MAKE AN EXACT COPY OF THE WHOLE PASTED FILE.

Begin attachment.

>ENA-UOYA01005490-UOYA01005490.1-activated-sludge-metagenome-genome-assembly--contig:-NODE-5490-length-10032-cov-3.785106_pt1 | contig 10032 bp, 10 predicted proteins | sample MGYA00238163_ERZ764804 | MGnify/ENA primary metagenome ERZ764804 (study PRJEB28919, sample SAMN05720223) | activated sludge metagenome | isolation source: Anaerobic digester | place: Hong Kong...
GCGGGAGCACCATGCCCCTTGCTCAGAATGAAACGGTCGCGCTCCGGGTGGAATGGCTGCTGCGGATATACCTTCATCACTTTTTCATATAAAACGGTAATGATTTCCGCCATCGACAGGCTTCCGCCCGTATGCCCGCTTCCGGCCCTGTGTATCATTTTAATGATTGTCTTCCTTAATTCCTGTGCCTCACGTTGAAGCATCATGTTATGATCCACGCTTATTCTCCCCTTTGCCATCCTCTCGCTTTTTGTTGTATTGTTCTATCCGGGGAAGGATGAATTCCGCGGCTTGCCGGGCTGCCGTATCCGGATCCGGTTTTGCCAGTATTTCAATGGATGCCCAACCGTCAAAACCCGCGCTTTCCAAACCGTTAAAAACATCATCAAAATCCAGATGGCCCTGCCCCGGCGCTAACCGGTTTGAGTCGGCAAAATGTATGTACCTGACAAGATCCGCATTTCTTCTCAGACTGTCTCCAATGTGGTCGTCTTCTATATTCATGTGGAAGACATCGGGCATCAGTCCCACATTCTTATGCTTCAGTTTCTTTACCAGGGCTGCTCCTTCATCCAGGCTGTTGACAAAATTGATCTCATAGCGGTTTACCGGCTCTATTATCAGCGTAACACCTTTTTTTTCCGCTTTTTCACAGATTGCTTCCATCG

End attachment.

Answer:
>ENA-UOYA01005490-UOYA01005490.1-activated-sludge-metagenome-genome-assembly--contig:-NODE-5490-length-10032-cov-3.785106_pt1 | contig 10032 bp, 10 predicted proteins | sample MGYA00238163_ERZ764804 | MGnify/ENA primary metagenome ERZ764804 (study PRJEB28919, sample SAMN05720223) | activated sludge metagenome | isolation source: Anaerobic digester | place: Hong Kong...
GCGGGAGCACCATGCCCCTTGCTCAGAATGAAACGGTCGCGCTCCGGGTGGAATGGCTGCTGCGGATATACCTTCATCACTTTTTCATATAAAACGGTAATGATTTCCGCCATCGACAGGCTTCCGCCCGTATGCCCGCTTCCGGCCCTGTGTATCATTTTAATGATTGTCTTCCTTAATTCCTGTGCCTCACGTTGAAGCATCATGTTATGATCCACGCTTATTCTCCCCTTTGCCATCCTCTCGCTTTTTGTTGTATTGTTCTATCCGGGGAAGGATGAATTCCGCGGCTTGCCGGGCTGCCGTATCCGGATCCGGTTTTGCCAGTATTTCAATGGATGCCCAACCGTCAAAACCCGCGCTTTCCAAACCGTTAAAAACATCATCAAAATCCAGATGGCCCTGCCCCGGCGCTAACCGGTTTGAGTCGGCAAAATGTATGTACCTGACAAGATCCGCATTTCTTCTCAGACTGTCTCCAATGTGGTCGTCTTCTATATTCATGTGGAAGACATCGGGCATCAGTCCCACATTCTTATGCTTCAGTTTCTTTACCAGGGCTGCTCCTTCATCCAGGCTGTTGACAAAATTGATCTCATAGCGGTTTACCGGCTCTATTATCAGCGTAACACCTTTTTTTTCCGCTTTTTCACAGATTGCTTCCATCG